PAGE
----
The first time I saw this word, context told me it was referring to a celestial being, so I assumed that it was some magnificent angel with a harp. Until it became clear that it was not. At all. It didn’t take long. The realization was like that scene at the end of Raiders of the Lost Ark.

A harpy does not carry a harp. And, in the original, it does not harp on about things. It just shows up and deals horrible punishment. This is the Oxford English Dictionary definition: “A fabulous monster, rapacious and filthy, having a woman’s face and body and a bird’s wings and claws, and supposed to act as a minister of divine vengeance.” More generally, as applied to people, it describes not someone acting as an agent of righteous retribution but simply a vicious, predatory person.

Or, in commonest use, a belligerent, captious, verbally abrasive woman. The kind who won’t stop harping on about things. Often, in fiction, an ex-wife, or an ex-girlfriend, or a mother-in-law, or someone’s sister or aunt.

Yes, a common usage of this word is inescapably misogynistic. The original beast had a woman’s face, so you may say that’s just how it is, but do stop to wonder why it didn’t have a man’s face, and whether it would have been given a different character if it did. What, in fact, is our equivalent word for a man? I mean, I don’t want to harp on about this, but…

Oh, and while the ‘go on and on about something’ sense of harp has quite evidently helped shape the current usage of this word, the instrument harp and the beast harpy really are not related. The musical instrument’s name comes from an old Germanic root. The nasty celestial being, on the other hand, comes to us by way of Latin harpyia, usually seen in the plural harpyiæ; that is taken (as the y strongly hints) from Greek, in this case ἅρπῡιαι harpuiai ‘snatchers’, which have actually been different things in different myths: personifications of winds and storms in Homer, goddesses in Hesiod, and later on the winged creatures, which carried people and things off, such as the souls of the dead to Hades.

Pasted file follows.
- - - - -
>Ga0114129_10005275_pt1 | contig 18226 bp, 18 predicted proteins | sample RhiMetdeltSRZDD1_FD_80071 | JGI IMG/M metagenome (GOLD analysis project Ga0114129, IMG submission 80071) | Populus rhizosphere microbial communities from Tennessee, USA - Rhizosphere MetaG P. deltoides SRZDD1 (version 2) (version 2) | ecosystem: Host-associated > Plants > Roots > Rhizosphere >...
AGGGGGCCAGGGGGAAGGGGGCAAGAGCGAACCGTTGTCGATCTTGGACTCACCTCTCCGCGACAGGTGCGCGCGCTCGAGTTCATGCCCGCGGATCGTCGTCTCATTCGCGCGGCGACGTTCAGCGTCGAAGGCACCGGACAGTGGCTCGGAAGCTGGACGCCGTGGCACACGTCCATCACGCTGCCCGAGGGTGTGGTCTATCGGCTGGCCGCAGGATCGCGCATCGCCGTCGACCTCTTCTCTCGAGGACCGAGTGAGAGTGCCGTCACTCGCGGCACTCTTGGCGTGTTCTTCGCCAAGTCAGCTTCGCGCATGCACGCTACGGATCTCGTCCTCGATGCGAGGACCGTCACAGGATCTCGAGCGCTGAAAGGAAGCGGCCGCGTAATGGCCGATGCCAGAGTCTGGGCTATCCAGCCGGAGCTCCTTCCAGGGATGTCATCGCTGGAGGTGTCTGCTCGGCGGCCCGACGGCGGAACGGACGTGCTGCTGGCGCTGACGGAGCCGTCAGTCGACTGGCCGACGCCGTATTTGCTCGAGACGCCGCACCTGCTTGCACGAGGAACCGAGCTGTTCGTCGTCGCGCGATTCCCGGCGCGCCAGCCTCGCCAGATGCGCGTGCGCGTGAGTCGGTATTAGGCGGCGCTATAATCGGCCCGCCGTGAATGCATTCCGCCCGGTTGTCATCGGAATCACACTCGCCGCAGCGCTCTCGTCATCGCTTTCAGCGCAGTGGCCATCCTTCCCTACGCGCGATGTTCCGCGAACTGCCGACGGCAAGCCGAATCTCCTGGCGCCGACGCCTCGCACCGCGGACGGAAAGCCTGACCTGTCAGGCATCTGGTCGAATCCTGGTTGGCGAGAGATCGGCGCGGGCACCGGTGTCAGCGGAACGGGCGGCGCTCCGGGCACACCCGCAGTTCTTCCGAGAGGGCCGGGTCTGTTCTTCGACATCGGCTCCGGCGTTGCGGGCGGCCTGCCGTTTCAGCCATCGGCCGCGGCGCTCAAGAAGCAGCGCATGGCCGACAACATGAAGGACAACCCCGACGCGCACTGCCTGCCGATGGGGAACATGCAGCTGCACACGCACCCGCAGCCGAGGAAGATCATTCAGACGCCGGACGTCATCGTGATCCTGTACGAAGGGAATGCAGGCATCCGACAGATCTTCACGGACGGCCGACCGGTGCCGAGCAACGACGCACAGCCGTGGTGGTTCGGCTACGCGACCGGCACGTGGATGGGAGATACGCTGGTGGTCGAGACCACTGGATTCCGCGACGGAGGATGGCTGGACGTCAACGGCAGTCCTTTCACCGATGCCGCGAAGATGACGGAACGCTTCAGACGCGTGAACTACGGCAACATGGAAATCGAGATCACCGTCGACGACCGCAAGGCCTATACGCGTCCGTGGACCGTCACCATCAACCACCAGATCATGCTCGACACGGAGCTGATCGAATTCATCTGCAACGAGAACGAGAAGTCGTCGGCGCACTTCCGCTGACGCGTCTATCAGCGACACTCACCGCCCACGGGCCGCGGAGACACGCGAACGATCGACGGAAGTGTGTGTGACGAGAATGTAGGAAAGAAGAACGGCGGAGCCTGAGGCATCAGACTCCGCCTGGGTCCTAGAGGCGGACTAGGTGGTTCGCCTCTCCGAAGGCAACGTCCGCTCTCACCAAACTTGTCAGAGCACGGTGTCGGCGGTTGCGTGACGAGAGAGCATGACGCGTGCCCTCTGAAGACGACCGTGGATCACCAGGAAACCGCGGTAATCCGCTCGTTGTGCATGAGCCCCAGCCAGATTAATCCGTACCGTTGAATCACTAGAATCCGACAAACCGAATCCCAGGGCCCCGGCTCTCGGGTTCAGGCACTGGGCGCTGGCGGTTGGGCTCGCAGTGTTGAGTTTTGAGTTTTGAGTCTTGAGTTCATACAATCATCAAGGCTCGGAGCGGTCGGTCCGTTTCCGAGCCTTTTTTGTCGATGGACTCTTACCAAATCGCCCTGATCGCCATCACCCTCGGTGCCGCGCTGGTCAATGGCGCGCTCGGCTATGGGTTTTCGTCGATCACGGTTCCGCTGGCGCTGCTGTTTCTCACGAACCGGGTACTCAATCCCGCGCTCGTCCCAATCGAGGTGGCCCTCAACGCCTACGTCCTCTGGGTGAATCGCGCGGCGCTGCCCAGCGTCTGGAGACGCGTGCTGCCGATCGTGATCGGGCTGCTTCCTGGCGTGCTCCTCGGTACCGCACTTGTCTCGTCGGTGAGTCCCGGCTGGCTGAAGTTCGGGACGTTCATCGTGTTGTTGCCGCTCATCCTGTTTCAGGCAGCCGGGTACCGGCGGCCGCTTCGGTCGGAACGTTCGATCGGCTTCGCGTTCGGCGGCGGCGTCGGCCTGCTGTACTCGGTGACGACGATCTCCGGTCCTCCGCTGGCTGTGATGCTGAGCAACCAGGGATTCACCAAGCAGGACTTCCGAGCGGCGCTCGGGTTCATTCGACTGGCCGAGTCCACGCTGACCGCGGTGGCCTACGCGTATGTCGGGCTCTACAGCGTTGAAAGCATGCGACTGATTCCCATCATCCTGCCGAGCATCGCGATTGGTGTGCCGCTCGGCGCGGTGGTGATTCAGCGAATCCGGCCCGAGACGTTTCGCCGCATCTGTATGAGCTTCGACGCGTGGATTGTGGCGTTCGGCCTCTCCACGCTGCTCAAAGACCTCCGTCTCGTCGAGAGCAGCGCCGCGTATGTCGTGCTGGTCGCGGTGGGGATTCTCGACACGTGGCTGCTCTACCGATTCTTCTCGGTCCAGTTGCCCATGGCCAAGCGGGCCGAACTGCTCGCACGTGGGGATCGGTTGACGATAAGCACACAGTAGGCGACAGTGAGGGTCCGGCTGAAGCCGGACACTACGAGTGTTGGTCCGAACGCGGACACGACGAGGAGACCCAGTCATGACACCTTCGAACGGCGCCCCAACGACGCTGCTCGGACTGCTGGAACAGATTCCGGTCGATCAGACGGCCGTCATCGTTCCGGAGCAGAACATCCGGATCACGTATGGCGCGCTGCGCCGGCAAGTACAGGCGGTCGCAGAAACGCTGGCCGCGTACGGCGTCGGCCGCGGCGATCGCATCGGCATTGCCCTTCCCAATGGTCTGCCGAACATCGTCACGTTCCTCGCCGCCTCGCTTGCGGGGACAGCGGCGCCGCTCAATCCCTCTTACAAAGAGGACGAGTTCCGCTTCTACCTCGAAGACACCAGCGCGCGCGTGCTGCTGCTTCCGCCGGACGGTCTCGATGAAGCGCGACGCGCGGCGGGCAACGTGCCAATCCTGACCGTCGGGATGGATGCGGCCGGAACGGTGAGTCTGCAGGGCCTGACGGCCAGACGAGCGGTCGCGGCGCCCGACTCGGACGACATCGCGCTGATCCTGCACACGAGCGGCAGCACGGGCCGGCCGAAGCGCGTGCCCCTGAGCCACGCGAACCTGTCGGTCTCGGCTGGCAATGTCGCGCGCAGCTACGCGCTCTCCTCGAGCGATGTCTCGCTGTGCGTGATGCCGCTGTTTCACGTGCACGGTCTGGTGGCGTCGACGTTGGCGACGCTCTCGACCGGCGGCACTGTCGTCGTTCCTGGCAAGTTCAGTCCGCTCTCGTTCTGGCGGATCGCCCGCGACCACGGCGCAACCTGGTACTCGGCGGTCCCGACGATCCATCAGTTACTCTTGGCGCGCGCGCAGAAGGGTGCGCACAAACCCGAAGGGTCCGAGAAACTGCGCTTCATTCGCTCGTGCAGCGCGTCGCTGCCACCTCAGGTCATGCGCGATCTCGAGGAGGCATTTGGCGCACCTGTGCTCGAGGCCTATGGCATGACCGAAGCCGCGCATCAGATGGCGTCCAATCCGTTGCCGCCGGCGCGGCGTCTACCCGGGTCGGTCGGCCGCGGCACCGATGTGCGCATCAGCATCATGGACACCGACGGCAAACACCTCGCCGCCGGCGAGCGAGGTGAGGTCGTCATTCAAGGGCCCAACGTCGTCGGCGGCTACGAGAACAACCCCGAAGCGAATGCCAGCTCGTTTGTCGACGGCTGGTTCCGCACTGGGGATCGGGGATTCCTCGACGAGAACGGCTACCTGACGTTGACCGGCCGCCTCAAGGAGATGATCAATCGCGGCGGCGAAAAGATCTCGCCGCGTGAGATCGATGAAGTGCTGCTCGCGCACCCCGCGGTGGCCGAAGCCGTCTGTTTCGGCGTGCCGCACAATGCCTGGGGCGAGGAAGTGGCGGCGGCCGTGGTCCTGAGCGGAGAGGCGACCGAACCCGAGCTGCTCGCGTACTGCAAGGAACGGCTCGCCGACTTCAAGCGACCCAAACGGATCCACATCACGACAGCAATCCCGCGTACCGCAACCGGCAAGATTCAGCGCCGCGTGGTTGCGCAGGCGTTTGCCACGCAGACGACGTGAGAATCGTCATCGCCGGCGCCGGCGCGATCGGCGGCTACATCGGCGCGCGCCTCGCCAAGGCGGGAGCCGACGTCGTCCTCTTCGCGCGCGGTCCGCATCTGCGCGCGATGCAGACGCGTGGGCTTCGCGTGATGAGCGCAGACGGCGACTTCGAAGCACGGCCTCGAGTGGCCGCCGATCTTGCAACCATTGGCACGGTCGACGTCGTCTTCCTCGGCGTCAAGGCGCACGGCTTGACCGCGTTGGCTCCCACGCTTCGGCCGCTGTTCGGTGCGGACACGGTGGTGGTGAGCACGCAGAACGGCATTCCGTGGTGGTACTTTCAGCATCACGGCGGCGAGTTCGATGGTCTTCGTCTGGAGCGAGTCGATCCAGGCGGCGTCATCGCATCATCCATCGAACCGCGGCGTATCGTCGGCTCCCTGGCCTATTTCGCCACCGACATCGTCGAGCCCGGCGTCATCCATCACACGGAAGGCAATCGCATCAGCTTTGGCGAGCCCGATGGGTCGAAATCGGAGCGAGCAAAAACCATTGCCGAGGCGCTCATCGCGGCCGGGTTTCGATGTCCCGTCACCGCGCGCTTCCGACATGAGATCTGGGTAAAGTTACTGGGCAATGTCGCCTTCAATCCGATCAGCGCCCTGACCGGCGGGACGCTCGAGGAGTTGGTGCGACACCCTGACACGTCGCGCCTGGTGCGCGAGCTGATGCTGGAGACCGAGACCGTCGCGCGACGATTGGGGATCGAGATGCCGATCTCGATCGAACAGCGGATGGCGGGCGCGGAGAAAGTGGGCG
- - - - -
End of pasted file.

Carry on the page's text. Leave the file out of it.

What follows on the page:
Snatchers? That sounds rapacious. Could we imagine the harpy is a raptor? We could – in particular if we refer to the harpy eagle, which is an eagle of the Americas, larger than the golden eagle. It’s named after the mythical beast, reasonably enough. Your soul may be safe around it, but your cat probably isn’t.

2 responses to “harpy

  1. I enjoyed this piece. I often write about the origins and meanings of words too and find it fascinating. It was interesting to learn about the personifications of storms, I wasn’t aware of that allusion and definitily didn’t know about the Harpy Eagle. I’ll have to warn my cats about that although I suspect we don’t have many in London. 😉 (Maybe at the zoo)

  2. “What, in fact, is our equivalent word for a man?”

    My first thought was, ‘my grandfather?’ I never met the man, he passed before I was born, but my father told stories of his father and how he would lecture, berate & belittle his children when they had misbehaved. My dad said that he wished the man would just beat him and get it over with. I also thought of a verbally gifted, acerbic drill instructor. However, both of those images are from positions of power where the harpee has little choice but to listen, whereas the female image seems to have little other power but to harp.

    Of course there is also the dreaded Jabberwocky, (jabber – harp, maybe?) “Beware the Jabberwock, my son! The jaws that bite, the claws that catch!”, that sounds much like the original fabulous creature.

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